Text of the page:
OceanICU put a spotlight on the serious subject of Fish Carbon in a dedicated webinar moderated by Debbi Pedreschi (Irish Marine Institute) and featuring André Visser (Technical University of Denmark), David Reid (Irish Marine Institute) and Jacob Bentley (Natural England). Presentations and discussion focused on the potential role that fish play in the global carbon cycle, how their role may have changed as a result of fishing, and how fishery activities might be managed to maximise climate and fisheries benefits.
Anyone interested in this masterclass should watch the video recording and/or have a look at the excellent presentation deck in the post webinar digital swag bag and see the video clips of Dave, Debbi and Andre in our social media teasers.
So why have we been talking so much about fish carbon?
If you want that answer and/or are interested in learning more about fish carbon and its potential impact on the biological carbon pump, check out the informative blog by Paula Silvar and Fiona Culhane from the Marine Institute, both of whom were key behind-the-scenes contributors to our fish carbon webinar.
We are pleased to announce we are convening a session at EGU in April (14-19) and are planning town halls and splinter events to explore links between OceanICU working groups and to engage with external stakeholders from industry, science and policy. Please stay tuned for updates in our March newsletter.
In the meantime, if your work concerns how the Biological Carbon Pump regulates climate, we welcome contributions in the areas of:
- Key processes in individual biomes
- Laboratory measurements of key processes
- Data syntheses integrating multiple studies
- Human exploitation impacts on flux
- Food web structure effects
- One dimensional models of key processes
- Vertical C budgets
- Seasonality of key processes
- Remote sensing based approaches to understanding key processes
- Sensor based approaches to understanding key processes
- Biological Carbon pump responses to climate change
Deadline for abstracts is 10th of January 2024
on surface ocean pCO2 observations, synthesis and data products
OceanICU partners Richard Sanders, Siv Lauvset, Andy Watson and Marion Gehlen attended the ISOC/SOCAT workshop hosted by VLIZ in Oostende, Belgium in early November as part of initiative across many projects and many different international groups, working on activities along the ocean carbon value chain, specifically around measuring carbon dioxide in the sea surface.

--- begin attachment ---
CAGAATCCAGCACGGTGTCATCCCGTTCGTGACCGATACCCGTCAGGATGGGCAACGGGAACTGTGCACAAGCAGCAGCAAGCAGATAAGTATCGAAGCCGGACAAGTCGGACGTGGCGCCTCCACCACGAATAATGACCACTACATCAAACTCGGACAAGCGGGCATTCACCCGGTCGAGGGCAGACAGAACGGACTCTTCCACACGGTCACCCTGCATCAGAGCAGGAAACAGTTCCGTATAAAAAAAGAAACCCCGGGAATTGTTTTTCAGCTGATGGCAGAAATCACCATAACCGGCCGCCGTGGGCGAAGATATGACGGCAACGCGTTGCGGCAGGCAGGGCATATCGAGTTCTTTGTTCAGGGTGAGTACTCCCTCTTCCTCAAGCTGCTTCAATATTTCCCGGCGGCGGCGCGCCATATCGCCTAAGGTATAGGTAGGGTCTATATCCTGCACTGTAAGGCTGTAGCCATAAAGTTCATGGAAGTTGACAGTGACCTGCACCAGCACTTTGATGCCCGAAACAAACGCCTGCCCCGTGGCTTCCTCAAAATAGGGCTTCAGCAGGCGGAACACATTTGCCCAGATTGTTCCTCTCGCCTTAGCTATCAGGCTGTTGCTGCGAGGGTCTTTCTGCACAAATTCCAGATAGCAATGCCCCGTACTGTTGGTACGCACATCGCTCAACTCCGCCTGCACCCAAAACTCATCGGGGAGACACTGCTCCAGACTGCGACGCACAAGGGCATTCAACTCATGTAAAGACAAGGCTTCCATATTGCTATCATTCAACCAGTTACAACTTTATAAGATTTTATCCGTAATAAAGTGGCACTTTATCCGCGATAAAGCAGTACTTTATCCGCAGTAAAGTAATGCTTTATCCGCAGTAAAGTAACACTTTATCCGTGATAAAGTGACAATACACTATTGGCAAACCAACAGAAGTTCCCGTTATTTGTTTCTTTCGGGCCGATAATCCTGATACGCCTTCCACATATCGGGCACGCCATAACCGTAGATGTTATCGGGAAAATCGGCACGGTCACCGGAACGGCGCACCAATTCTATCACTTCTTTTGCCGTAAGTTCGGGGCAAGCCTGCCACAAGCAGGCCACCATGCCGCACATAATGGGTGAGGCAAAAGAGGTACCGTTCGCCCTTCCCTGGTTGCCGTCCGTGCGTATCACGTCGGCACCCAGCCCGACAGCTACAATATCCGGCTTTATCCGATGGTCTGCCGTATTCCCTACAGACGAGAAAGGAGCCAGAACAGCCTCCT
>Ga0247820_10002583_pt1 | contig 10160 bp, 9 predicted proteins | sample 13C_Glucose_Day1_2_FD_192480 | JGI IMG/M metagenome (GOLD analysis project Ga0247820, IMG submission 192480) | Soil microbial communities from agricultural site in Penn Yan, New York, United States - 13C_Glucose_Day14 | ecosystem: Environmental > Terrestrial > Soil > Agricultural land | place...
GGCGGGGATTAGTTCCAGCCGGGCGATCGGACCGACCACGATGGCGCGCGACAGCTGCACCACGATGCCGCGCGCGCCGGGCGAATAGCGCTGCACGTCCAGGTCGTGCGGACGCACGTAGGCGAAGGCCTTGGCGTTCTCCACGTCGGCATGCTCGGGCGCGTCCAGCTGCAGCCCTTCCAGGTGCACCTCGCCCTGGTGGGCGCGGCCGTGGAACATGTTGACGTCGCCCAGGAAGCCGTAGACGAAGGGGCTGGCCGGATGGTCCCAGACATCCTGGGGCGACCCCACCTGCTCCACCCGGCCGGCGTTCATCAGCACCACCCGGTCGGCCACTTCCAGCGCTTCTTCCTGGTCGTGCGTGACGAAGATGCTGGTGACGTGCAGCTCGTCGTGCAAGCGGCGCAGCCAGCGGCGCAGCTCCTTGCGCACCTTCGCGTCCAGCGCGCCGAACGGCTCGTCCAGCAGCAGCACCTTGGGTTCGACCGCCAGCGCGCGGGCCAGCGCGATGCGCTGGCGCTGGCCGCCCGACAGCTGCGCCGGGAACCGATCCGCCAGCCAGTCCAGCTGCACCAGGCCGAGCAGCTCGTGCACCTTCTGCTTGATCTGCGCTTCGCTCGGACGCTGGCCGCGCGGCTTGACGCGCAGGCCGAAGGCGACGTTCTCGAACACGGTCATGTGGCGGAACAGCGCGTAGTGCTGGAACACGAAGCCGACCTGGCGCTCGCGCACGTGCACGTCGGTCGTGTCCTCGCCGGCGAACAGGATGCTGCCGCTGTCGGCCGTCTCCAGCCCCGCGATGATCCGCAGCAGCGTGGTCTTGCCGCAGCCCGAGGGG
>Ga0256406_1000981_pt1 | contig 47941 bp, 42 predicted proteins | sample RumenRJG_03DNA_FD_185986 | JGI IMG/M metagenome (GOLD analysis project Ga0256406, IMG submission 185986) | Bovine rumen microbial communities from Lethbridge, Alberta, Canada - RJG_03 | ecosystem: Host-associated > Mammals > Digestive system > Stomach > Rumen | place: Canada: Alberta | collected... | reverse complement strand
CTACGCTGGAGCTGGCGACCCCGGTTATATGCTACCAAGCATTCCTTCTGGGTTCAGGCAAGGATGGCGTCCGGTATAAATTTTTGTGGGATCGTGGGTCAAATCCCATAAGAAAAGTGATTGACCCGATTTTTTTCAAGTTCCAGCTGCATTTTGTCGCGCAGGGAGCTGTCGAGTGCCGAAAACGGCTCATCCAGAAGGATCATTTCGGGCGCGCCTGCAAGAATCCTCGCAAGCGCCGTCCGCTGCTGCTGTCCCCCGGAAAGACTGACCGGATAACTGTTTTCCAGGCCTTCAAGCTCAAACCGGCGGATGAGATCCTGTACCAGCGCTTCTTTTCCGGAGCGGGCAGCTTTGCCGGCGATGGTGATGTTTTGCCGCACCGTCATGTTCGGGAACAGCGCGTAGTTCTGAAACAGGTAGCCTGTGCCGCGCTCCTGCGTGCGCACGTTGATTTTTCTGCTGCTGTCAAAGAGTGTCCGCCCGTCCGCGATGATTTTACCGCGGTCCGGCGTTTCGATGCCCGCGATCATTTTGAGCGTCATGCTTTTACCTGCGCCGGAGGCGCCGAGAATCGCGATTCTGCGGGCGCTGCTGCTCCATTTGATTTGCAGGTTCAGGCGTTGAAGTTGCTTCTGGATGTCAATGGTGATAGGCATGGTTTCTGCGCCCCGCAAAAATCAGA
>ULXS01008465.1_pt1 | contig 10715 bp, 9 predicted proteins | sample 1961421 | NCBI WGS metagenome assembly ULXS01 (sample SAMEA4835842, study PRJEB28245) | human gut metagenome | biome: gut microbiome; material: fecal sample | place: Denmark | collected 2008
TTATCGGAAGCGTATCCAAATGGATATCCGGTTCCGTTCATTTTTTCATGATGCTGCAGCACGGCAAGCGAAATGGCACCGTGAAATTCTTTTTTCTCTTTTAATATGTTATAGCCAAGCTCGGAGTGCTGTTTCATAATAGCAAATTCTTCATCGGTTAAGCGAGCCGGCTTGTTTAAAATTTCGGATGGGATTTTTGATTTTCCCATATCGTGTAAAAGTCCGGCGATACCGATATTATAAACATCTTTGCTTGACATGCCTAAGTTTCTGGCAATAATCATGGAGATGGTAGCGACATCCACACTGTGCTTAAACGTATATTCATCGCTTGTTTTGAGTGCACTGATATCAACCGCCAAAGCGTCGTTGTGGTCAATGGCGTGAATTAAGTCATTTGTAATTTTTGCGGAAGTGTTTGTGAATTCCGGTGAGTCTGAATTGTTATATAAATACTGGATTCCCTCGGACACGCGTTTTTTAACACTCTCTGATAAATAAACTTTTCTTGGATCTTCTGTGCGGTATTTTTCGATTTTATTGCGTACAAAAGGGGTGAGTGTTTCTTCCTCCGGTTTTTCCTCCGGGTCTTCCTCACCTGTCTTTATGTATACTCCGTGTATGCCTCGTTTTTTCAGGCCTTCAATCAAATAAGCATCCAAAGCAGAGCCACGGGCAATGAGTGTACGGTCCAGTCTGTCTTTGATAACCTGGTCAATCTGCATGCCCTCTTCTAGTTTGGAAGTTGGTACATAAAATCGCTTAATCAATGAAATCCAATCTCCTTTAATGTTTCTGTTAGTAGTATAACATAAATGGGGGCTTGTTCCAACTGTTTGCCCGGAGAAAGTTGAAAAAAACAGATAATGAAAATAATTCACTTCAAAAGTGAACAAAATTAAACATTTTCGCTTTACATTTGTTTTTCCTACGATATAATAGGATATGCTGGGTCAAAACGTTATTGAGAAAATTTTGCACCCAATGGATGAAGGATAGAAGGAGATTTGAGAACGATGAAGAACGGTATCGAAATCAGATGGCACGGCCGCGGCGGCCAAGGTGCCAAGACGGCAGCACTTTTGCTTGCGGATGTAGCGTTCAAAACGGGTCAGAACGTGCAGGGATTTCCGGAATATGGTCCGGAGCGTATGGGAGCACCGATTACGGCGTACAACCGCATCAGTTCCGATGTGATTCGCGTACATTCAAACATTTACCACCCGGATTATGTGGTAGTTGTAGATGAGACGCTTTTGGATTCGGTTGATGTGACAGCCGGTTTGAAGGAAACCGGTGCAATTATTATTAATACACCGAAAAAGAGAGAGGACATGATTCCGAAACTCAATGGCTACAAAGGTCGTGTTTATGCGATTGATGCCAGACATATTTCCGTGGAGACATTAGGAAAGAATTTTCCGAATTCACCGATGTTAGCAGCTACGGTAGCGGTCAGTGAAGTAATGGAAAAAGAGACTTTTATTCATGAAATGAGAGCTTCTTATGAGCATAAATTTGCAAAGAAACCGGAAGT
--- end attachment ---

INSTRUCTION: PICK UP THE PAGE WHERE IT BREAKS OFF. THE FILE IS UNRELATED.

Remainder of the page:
With the increased focus on the role of the ocean’s role in regulating climate change, there is a greater demand for data concerning the ocean carbon flux, and therefore creating the need for the community of scientists involved in various aspects of the value chain to come together and plan how to deliver this data in a more effective and streamlined way.
The culmination of the workshop will be the Oostende Declaration which will be published in January.
MAST ASM – November 2023
Alex Poulton (Hariot-Watt University) raised awareness for OceanICU when he gave a presentation at MAST ASM in Scotland, discussing how the recognition of the central role of ocean biology in the biological carbon pump led to a revolution in our understanding of how it functions.
AGU – February 2024
Colleagues Andrew Watson and Neill MacKay (University of Exeter) will be presenting at The American Geophysical Union Conference as part of the Oceans Science Meeting on work relating to OceanICU. Abstracts at the below links:
EMODnet Open Conference
The OceanICU Poster appeared at the EMODnet Open Conference as part of the Virtual Exhibition. See if you can find it in this interactive gallery
18-23 February 2024
AGU, Ocean Sciences Meeting
San Francisco, USA
11-15 Mar 2024
OceanICU 2nd Annual (Virtual) Meeting
14-19 April 2024
EGU, Vienna, Austria